In fact, glute weakness or fatigue or general lack of activation of the glute muscles is often the biggest culprit for patellofemoral pain syndrome, says Professor John Vasudevan, associate professor of clinical physical medicine and rehabilitation at the University of Pennsylvania and co-director of the Penn Medicine Running and Endurance Sports Program.

He often uses a single-leg squat to assess if you need to strengthen these muscles. As you perform the move in the mirror without shoes, check to see if the opposite hip to your standing leg drops, the knee moves toward the midline, or there’s a flattening of your arch. If so, it’s time to build up the backside.

The alignment of your knee often comes into play with runner’s knee too, says Fitzgerald: Many of her patients with runner’s knee have a kneecap that’s higher, more inside, or more mobile than most.

Like patellar tendonitis, patellofemoral pain syndrome (or PFPS) is more prevalent in those logging lots of downhill kilometres(and not doing enough strength training); unlike tendonitis, the pain tends to be under the kneecap itself, not in the tendon below it — causing a dull, aching pain that can worsen with going down stairs, squatting, or prolonged sitting. “It generally does not swell,” says Metzl, “so if you’re getting swelling, there’s something else going on and it’s important to get that checked out.”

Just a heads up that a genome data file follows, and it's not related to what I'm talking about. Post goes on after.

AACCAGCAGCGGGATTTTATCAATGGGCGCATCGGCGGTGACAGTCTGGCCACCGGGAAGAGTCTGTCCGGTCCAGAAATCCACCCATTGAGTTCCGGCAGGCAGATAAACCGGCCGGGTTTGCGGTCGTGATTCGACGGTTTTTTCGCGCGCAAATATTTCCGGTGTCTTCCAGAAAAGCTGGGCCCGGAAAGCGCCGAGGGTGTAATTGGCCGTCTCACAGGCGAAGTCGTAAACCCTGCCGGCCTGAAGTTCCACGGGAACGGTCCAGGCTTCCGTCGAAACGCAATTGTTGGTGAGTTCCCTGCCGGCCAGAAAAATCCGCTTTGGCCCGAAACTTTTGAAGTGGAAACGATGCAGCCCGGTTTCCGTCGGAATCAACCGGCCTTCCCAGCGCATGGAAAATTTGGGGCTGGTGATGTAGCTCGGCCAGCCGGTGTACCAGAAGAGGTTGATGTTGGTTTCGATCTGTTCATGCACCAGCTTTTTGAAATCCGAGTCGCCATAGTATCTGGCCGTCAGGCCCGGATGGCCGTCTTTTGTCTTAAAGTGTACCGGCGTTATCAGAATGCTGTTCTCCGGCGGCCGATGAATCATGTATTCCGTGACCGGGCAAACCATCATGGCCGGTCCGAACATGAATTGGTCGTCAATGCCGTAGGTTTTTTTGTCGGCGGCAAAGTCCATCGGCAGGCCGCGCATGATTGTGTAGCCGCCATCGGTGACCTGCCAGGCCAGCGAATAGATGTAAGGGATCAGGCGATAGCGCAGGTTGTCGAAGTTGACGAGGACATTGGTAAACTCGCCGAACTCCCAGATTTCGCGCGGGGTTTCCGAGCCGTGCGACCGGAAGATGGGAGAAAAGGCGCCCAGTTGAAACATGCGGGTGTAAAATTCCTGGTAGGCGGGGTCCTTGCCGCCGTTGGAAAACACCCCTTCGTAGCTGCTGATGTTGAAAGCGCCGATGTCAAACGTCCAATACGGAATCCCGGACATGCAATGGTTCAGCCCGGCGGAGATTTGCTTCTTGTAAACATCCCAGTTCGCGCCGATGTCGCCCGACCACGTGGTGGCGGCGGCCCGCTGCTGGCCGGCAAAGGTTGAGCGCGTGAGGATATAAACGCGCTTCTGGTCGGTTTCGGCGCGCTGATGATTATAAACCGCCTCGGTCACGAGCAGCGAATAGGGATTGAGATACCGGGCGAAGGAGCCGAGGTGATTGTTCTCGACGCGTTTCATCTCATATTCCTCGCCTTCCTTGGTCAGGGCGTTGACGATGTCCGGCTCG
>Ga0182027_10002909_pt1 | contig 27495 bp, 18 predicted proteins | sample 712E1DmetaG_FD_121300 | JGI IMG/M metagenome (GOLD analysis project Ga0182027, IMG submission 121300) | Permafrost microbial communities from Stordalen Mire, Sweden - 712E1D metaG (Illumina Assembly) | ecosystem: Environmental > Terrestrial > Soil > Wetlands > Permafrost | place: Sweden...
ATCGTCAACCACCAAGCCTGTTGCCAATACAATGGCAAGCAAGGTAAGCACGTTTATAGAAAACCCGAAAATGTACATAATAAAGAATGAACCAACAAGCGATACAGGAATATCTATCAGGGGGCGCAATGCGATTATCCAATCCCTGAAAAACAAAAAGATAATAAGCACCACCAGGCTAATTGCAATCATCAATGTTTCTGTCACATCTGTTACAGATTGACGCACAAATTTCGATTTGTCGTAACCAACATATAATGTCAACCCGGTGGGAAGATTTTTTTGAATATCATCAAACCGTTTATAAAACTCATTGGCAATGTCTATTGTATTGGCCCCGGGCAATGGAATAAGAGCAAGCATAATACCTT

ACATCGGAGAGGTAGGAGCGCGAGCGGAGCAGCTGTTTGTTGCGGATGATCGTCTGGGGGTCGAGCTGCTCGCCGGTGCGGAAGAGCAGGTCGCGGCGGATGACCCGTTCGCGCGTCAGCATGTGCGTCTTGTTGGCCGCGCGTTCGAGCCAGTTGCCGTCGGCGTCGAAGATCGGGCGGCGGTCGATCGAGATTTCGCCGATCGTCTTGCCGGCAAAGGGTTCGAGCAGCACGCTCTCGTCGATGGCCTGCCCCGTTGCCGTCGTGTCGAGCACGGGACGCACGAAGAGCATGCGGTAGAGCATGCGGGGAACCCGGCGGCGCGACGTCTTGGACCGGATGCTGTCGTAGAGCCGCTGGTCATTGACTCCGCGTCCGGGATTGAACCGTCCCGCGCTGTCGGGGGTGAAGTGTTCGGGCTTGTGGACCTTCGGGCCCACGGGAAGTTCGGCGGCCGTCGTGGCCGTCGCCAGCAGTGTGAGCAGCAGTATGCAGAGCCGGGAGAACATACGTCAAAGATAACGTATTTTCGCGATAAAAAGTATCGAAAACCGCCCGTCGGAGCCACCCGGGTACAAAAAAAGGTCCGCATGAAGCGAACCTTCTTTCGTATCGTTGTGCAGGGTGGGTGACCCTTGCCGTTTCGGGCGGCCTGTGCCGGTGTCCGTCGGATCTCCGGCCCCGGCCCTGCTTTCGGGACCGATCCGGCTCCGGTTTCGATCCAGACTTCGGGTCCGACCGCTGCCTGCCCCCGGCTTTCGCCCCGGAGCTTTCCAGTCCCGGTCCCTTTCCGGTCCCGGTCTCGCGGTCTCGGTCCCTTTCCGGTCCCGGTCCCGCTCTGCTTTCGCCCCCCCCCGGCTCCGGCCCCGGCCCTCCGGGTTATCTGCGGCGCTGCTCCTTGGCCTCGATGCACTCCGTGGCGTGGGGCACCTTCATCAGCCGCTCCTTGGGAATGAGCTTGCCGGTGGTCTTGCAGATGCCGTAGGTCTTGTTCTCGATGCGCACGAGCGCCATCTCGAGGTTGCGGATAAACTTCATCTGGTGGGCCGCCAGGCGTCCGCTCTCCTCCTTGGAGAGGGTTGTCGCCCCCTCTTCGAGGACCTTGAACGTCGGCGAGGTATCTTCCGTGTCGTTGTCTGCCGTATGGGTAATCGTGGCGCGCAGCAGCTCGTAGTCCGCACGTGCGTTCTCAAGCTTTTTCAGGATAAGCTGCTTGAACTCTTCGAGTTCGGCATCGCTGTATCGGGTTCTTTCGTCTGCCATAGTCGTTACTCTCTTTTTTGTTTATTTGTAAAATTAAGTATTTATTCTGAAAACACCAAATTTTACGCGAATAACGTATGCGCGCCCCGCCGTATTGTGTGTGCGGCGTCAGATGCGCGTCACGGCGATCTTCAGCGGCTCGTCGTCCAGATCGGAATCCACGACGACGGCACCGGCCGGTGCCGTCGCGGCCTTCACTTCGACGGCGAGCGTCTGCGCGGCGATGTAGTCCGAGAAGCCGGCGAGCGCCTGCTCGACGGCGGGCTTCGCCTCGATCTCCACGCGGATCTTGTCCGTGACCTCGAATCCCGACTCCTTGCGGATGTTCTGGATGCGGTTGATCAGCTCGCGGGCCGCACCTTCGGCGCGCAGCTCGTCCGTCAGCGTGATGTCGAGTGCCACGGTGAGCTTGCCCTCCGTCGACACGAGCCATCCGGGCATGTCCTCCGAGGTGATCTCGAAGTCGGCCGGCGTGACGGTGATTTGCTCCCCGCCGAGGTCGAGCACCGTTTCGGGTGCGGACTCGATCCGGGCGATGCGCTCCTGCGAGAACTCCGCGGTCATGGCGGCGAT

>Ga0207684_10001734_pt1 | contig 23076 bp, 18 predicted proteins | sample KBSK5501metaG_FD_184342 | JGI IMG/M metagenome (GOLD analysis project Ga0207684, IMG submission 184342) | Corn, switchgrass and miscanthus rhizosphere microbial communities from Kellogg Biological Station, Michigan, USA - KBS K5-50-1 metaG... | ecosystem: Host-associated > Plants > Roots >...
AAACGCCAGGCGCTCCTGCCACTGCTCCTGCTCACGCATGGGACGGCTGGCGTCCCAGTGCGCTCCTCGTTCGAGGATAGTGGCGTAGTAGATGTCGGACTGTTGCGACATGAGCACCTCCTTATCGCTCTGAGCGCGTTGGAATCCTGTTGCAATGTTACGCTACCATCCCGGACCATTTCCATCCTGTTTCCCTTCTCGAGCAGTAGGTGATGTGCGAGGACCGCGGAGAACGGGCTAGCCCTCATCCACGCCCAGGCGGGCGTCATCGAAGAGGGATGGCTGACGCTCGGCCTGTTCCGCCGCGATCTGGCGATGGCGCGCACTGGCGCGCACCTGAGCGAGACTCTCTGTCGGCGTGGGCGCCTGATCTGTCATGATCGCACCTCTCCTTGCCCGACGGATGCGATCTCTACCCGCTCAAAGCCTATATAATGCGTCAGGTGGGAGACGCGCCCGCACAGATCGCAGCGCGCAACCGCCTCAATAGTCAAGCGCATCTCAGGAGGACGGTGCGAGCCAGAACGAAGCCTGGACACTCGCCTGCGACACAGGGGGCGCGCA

What to do about it:
Taking an anti-inflammatory can help the pain subside temporarily, while the longer-term treatment is lower-body strength-training concentrated on the glutes and quads, says Metzl. Exercises like weighted squats and deadlifts can strengthen these muscle groups to help you sidestep pain, along with exercises that specifically target the gluteus medius, as one meta-analysis of studies found a link between weakness in this specific muscle and runner’s knee. Banded exercises, like side steps and monster walks, are particularly good for strengthening the gluteus medius.

A physical therapist can suggest exercises for strength and to improve your hip and kneecap mobility (typically addressed via manual therapy techniques performed by a physiotherapist or biokineticist) and running mechanics. Fitzgerald again recommends flossing your distal quad to help with this patellofemoral ache; see above for how to try it.

If you have pain toward the outside your knee

It could be: IT band syndrome

What it is:
IT band syndrome means you have inflammation in the iliotibial band, a thick band of connective tissue that runs from the hip to below the knee. When your glutes— particularly the gluteus medius — aren’t strong enough, the IT band tends to start rubbing on the outside part of the knee. And that tendon gets exceptionally sore.

“After about a kilometre of running, it’ll start feeling like someone is taking a screwdriver and jabbing it in the side of the leg,” says Metzl. “It’s very distinctive, it’s very sharp, and you feel like you can’t go on anymore. It’s extremely painful.”

What to do about it:
Talk to a physiotherapist sports doctor, advises Metzl. “You want to stop the pain cycle as quickly as possible,” he says. “It’s very difficult to run through this, and when this becomes a chronic problem, it’s challenging to get rid of.”

In the meantime, some foam rolling on the side of your upper leg and shortening your stride while you run can help, but mostly, you’ll want to up your lower-body strength with lots of squats and lunges.

Fitzgerald also recommends opening the front of the hip, by stretching your quads and hip flexors, and strengthening the gluteus medius with some simple band exercises like side steps.